- To what extent does your architecture support or resist the goals of those who wish to control access to classes of information (e.g. governments, rights-holders). How does this position influence the balance of power in your network, and its viability? Which actors have the ability (or perhaps the easy ability) to block communication among willing end-points?
- IP addresses accidentally turned out to be scarce resources, for no good reason. What features of your architecture might turn out to be “scarce resources” or resources over which some potentially powerful actor could exercise control?
- Do you have hierarchies with single points of control at the root? Is there information you share with partners that has to be signed by a trusted third party?
- Are there policies that you have explicitly embedded in your design?
What is the range of services that the system provides to the higher layers?
- Compared to today’s Internet, would you expect the same sort of commercial entities at the higher layers?
- For example, (especially in the context of those architectures that emphasize information retrieval), would you imagine that there would be CDNs operating on top of your architecture?
- Does your architecture provide an API that defines the service interface of your system?
Interfaces among providers
- What types of information is expected to be exchanged between providers? This goes beyond packet forwarding to include:
- Routing information
- Naming information (e.g. DNS zone transfers)
- An interconnection agreement between providers in today’s Internet may have Service Level Requirements, or specify aspects of routing policies (cold potato, hot potato). What would you expect to find in inter-provider agreements in your architecture?
- To what extent do services provided to higher levels (see above) require negotiation or cooperation among the various actors that make up the overall network?
- What mechanisms does your architecture provide for negotiation among service providers?
- What range of functions are supported by the protocols and mechanisms that hook them together?
- Operators are sometimes worried about all getting together to solve operational issues. It is hard to do and looks like anti-trust. What are the “top five” aspects of your architecture that require operational coordination?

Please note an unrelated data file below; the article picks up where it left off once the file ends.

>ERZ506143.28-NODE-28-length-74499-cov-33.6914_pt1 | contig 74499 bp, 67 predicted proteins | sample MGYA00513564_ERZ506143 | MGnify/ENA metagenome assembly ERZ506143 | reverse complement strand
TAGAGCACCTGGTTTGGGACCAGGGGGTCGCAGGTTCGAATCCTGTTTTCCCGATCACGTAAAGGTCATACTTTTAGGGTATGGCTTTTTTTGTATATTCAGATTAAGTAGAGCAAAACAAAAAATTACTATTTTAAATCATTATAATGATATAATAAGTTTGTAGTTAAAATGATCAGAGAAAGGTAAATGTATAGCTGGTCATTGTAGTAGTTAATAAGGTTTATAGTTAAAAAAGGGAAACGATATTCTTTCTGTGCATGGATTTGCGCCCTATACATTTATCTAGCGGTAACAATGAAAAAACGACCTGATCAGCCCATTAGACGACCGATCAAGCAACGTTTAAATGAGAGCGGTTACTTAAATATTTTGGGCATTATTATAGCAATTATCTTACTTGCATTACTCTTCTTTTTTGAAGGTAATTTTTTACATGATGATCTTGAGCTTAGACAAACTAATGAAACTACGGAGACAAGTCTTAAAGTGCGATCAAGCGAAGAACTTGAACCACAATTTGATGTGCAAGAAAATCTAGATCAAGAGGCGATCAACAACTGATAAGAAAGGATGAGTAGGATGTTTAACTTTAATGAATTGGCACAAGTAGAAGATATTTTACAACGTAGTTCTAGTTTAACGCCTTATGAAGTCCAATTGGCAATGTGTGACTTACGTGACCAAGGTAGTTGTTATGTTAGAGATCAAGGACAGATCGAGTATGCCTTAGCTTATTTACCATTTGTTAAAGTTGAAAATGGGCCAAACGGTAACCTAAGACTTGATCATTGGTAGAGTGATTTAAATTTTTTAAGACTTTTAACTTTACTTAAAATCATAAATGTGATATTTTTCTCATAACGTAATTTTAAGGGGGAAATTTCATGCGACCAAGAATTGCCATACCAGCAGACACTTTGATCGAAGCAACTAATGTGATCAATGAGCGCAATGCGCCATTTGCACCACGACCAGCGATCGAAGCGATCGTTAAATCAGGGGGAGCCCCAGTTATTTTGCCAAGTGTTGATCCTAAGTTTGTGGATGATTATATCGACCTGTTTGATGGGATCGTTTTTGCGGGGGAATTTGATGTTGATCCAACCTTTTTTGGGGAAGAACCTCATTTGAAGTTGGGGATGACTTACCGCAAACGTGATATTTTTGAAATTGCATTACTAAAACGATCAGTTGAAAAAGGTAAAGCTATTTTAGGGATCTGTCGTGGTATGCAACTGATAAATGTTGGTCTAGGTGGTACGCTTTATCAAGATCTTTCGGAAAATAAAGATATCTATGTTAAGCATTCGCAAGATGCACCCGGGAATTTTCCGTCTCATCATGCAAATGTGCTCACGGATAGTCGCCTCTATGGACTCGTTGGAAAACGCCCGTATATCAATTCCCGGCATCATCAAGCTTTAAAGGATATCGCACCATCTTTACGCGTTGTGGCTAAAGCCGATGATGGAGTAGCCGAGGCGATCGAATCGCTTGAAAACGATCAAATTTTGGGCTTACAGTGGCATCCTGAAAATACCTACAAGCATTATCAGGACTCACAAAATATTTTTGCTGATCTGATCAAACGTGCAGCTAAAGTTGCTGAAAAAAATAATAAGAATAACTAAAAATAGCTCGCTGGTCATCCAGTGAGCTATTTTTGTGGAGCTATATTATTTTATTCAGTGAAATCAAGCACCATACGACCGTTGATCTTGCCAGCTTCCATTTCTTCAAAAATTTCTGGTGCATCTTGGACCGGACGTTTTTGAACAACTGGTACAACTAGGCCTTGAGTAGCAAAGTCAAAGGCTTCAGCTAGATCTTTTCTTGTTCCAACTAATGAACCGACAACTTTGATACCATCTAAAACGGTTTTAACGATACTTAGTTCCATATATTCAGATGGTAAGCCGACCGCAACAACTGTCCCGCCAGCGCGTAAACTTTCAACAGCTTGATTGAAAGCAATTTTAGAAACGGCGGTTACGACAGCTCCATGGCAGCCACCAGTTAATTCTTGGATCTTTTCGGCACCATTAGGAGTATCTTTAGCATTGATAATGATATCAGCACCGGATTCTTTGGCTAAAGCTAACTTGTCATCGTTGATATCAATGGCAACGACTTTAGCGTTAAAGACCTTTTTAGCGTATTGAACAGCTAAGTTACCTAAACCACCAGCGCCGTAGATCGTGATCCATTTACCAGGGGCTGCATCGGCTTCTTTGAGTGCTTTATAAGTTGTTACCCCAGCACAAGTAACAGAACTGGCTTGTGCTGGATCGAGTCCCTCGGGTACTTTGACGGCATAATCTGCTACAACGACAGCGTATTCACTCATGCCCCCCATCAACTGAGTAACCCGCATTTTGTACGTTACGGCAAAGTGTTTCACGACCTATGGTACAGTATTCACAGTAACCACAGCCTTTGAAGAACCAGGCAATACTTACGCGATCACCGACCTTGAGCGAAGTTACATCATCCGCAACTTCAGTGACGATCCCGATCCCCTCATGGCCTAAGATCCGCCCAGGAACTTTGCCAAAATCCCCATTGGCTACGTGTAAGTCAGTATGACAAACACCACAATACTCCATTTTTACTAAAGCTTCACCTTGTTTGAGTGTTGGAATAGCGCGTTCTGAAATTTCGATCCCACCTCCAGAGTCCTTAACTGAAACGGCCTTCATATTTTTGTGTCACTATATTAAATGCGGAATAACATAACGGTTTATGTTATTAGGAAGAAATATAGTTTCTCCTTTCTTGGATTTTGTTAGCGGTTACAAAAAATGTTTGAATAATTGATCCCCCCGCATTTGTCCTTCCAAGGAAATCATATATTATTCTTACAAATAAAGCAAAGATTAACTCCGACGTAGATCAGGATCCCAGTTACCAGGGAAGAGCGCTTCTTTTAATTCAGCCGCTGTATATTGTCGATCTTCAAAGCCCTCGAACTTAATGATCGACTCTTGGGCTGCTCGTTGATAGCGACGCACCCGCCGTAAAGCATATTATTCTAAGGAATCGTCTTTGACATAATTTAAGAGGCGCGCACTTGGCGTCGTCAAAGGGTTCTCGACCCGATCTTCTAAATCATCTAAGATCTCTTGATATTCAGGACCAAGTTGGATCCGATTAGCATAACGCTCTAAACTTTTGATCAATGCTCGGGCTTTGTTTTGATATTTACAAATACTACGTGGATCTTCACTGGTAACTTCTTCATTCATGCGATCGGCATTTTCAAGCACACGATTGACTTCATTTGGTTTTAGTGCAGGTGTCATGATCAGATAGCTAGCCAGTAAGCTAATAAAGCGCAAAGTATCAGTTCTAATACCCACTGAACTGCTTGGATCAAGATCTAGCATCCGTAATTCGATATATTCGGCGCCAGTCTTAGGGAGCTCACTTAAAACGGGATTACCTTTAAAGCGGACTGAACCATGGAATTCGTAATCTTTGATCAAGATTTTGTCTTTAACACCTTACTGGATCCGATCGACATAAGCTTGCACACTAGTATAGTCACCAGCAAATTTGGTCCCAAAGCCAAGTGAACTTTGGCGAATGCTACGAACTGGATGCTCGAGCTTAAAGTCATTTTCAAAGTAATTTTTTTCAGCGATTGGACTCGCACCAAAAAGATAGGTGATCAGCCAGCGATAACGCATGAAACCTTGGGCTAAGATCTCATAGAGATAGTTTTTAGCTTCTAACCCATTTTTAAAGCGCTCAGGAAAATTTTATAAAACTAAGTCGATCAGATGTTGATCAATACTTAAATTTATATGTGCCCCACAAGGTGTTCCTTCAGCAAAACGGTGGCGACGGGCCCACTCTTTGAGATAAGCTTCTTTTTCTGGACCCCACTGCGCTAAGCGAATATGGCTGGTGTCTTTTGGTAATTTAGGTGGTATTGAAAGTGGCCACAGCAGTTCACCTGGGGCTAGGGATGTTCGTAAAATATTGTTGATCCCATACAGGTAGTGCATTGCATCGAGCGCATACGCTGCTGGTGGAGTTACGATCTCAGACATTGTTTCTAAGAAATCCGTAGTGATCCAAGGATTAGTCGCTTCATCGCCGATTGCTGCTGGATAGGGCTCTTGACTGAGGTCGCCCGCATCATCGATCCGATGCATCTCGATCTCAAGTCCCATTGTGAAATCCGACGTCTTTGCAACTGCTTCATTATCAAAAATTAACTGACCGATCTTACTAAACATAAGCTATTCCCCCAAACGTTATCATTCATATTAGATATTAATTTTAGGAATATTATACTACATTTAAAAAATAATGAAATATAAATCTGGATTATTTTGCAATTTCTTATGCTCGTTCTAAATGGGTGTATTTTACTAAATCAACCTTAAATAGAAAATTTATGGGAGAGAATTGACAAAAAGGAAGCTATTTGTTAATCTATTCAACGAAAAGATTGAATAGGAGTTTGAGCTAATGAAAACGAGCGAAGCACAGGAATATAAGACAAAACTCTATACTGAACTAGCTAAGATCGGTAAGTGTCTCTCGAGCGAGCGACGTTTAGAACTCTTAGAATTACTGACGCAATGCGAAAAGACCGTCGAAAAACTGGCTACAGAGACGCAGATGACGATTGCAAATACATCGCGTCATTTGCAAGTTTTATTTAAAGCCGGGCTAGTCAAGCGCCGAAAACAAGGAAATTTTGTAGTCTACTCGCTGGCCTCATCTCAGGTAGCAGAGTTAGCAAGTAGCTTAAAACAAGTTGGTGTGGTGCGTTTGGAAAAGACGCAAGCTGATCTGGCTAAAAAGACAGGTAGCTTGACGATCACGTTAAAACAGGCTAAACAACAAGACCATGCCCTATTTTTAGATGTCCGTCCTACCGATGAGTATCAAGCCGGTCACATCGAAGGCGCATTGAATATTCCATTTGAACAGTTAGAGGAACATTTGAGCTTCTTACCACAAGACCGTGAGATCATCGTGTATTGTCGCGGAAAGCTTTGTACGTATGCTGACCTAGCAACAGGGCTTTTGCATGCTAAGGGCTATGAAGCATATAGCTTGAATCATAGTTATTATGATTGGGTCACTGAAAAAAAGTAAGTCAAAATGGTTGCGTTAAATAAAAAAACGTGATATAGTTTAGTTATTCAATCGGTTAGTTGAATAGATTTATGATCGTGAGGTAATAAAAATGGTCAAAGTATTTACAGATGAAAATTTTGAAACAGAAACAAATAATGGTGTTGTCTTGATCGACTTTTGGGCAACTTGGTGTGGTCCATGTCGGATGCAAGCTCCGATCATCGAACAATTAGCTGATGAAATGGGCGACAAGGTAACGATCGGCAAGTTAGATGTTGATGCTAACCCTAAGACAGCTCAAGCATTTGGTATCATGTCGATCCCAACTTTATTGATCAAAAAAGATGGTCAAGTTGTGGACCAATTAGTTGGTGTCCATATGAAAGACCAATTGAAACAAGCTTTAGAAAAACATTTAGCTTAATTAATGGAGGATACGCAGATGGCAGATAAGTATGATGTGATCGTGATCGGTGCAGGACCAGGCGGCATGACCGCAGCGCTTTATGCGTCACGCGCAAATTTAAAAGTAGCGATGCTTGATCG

Market forces and regulation
- To what extent does your proposal facilitate or limit the use of competition as a discipline on the market?
- If regulation were proposed to require some sort of non-discriminatory access or “network neutrality”, what might that mean in your design? Where might forms of discriminatory service emerge?
- How does your architecture allow innovation and the migration to new mechanisms?
- Which sorts of evolution seem to require global coordination, like the migration to IPv6 today?
Trust, isolation and availability
- What sorts of trust assumptions does your design make about the various actors that make up the ecosystem?
- Does your architecture provide means for instrumentation or data-gathering? What sorts of data? Internal structure of the network, usage, routes, outages, etc?
- To what extent does your architecture include tools to detect that actors are not functioning properly? Which actors have access to these tools?
- How do your options for control allow different actors to respond to actors that are not trustworthy or mis-functioning?
- Availability often implies “extra” or “diverse” resources. Does your architecture depend on resources that are otherwise under-utilized to achieve high availability. Is economics a barrier to a high-availability network? Both within a region and across regions, does your design allow the operator to trade off explicitly between cost and availability/resilience?
Implicit in these questions are various ethical concerns, including: autonomy, access, freedom from bias, control, and trust. I’m excited about the conversations that will unfold over the next couple of days, and will provide public reflections here as appropriate.